Reform Needed Now
Simmons writes in his book that we need to start doing the right things, right now, in order to forestall this catastrophe. And the first "right thing" is energy data reform, which he thinks could happen in a month's time if all the parties agreed that the current situation is unacceptable.
"Anyone that wants to claim they are a serious oil provider needs to start providing third-party audited production reports from every single key field, and get off this kick that this is confidential and nobody's business. It's just good supply chain management. That's about the only thing we could realistically do this year".
After that, Simmons believes we need to verify how real the issue of global oil production peak is and he suspects that when we do, we'll quickly realize that we are either at or, worse, have exceeded sustainable oil production on a global basis.
"That will then kick into gear some very, very drastic steps to start mitigating the impact of hitting a 'brick wall'. We have to substantially change the transportation use of oil, because that's 70 percent of the world's oil use... And 95 to 98 percent of all transportation is fueled by oil. So, it's not an electricity problem. It's not a heating problem. It's a transportation problem.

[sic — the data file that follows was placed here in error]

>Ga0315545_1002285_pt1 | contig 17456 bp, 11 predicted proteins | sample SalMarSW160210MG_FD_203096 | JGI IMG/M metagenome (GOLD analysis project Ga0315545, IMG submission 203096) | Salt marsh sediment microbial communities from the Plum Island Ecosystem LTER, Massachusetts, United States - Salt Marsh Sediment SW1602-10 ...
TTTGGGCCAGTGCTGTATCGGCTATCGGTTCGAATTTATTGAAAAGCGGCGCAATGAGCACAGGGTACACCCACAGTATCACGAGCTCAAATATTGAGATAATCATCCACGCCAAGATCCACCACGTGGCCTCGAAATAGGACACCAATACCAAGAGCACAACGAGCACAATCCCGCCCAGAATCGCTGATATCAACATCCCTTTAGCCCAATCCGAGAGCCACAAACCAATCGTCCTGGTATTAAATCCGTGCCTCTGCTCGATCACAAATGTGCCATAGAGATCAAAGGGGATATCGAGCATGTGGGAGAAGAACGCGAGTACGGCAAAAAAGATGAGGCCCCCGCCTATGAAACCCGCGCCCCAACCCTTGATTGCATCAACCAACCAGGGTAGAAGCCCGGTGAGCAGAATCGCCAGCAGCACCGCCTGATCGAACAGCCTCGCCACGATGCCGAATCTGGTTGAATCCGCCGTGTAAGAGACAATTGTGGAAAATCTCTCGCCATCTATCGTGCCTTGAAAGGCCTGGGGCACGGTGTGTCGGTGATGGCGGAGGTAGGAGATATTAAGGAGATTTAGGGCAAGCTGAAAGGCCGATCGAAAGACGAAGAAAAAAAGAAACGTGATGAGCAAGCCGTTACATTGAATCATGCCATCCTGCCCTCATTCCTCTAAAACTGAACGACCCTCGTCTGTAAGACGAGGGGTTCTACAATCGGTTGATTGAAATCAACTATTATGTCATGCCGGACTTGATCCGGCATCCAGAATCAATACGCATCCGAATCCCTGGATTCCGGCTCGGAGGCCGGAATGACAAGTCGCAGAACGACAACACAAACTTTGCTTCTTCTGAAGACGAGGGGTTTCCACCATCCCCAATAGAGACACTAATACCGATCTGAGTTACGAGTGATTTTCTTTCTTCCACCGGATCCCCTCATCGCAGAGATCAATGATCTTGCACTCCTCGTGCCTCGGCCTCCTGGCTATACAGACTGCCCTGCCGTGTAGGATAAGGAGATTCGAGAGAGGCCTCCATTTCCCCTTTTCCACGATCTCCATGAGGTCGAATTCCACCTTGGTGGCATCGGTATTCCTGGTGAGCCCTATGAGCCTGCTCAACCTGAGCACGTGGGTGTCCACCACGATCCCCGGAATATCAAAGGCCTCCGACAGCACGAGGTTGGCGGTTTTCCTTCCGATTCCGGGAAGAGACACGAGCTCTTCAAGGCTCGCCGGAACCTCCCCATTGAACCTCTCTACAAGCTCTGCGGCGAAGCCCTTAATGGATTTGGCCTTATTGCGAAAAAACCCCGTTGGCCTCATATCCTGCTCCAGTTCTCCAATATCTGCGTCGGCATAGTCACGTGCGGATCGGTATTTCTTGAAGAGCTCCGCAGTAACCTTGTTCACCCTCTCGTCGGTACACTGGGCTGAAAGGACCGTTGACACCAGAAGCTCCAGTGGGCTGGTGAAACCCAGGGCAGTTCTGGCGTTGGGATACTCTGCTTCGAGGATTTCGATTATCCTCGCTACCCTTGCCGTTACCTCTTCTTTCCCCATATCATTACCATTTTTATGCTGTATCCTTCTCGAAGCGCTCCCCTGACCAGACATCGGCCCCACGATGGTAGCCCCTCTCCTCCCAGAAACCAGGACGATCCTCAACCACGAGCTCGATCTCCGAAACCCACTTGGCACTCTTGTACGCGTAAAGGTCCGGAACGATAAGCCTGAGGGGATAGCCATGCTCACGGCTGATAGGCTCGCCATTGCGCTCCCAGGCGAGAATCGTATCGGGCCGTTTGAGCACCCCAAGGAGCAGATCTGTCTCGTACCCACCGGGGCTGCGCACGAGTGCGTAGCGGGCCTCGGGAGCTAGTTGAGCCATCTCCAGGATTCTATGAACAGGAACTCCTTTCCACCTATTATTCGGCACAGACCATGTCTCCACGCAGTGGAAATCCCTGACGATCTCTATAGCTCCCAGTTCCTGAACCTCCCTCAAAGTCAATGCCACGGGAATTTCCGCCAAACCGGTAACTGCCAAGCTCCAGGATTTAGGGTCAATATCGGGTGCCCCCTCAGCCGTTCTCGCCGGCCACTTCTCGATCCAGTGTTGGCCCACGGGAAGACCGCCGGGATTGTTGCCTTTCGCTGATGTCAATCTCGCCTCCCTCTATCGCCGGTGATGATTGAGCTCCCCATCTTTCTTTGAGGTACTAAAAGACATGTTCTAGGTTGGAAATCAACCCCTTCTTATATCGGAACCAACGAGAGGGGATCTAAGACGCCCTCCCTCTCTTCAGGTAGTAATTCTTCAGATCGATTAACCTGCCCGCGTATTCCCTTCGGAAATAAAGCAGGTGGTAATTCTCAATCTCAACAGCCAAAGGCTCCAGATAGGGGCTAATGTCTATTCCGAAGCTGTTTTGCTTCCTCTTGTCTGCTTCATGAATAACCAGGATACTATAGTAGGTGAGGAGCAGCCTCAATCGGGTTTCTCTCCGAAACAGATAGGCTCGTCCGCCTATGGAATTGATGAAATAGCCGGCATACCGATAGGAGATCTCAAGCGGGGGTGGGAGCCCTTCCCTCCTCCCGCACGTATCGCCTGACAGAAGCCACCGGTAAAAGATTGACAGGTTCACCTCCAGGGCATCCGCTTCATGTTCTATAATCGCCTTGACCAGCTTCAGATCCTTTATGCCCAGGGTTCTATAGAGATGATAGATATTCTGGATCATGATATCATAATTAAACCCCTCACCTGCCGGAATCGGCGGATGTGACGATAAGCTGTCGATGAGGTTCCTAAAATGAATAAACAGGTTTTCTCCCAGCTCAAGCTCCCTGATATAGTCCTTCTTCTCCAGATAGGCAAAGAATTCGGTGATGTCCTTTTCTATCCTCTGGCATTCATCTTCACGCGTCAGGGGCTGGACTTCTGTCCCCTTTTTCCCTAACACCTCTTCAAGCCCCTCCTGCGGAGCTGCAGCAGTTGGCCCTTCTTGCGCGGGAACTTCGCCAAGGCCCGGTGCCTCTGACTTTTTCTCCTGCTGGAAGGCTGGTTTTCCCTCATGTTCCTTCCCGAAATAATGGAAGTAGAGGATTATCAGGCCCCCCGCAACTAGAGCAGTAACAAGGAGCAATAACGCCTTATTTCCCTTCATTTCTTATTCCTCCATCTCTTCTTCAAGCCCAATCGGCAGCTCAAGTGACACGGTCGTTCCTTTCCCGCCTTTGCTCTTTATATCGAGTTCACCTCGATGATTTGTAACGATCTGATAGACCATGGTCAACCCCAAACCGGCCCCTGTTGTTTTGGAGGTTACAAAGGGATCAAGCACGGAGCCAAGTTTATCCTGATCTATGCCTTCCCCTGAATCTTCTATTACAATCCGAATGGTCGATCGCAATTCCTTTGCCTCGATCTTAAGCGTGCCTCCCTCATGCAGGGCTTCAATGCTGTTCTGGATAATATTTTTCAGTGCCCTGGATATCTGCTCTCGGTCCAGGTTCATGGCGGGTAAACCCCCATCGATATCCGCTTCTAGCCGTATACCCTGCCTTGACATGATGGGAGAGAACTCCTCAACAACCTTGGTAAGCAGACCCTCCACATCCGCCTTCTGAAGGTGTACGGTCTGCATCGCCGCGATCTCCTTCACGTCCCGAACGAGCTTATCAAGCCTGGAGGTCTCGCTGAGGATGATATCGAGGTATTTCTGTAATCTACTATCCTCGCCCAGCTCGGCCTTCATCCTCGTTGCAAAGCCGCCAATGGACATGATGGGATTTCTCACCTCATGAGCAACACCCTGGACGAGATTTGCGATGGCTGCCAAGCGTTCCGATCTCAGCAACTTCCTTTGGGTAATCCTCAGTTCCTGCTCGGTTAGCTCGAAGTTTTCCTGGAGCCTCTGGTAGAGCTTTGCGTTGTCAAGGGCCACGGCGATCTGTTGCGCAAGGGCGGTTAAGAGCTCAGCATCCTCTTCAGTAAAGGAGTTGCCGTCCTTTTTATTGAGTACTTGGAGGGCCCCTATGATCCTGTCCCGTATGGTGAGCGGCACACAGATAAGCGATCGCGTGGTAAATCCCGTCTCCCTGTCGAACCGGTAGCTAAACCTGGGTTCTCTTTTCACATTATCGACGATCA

"So, what we have to do in a five-to-seven year period of time is dramatically change the way we use transportation fuels; and therefore, a lot of things that are on the conservationists' list go out the window because they take to long to have an impact".
For Simmons that means largely the abandonment of the concept of globalization where products were sourced from markets with the cheapest labor costs, assuming transportation cost was so incidental that it was "free".
"That has to stop. We have to stop the way we transport goods, which is easier to implement than the way we transport people, and get all of the large trucks off the highway system in the world". This means shifting the movement of goods to railroads and boats, the latter of which has an energy intensity that is one-twentieth that of trucks.
"If it's rail, the longer the train, the longer the distance, the greater the energy efficiency. You're getting savings of somewhere between three and ten times."
He also pointed out that removing the trucks off the road, you take a huge step forward in reducing traffic congestion and the inefficiencies that generates just in terms of fuel consumption.
"It turns out that traffic congestion is public enemy number one through five on passenger car fuel efficiency".